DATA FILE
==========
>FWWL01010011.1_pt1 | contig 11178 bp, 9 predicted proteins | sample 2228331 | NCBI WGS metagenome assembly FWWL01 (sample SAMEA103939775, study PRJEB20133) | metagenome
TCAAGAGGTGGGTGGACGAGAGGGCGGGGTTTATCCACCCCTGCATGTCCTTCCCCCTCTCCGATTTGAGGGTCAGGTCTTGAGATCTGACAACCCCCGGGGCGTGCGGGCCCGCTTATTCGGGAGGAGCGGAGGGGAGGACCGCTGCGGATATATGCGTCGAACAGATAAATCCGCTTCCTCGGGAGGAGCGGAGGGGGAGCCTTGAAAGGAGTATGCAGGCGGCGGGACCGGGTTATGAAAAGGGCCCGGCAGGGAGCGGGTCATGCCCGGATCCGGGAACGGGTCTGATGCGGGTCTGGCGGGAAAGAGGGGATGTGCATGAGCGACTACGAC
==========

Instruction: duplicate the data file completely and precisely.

>FWWL01010011.1_pt1 | contig 11178 bp, 9 predicted proteins | sample 2228331 | NCBI WGS metagenome assembly FWWL01 (sample SAMEA103939775, study PRJEB20133) | metagenome
TCAAGAGGTGGGTGGACGAGAGGGCGGGGTTTATCCACCCCTGCATGTCCTTCCCCCTCTCCGATTTGAGGGTCAGGTCTTGAGATCTGACAACCCCCGGGGCGTGCGGGCCCGCTTATTCGGGAGGAGCGGAGGGGAGGACCGCTGCGGATATATGCGTCGAACAGATAAATCCGCTTCCTCGGGAGGAGCGGAGGGGGAGCCTTGAAAGGAGTATGCAGGCGGCGGGACCGGGTTATGAAAAGGGCCCGGCAGGGAGCGGGTCATGCCCGGATCCGGGAACGGGTCTGATGCGGGTCTGGCGGGAAAGAGGGGATGTGCATGAGCGACTACGAC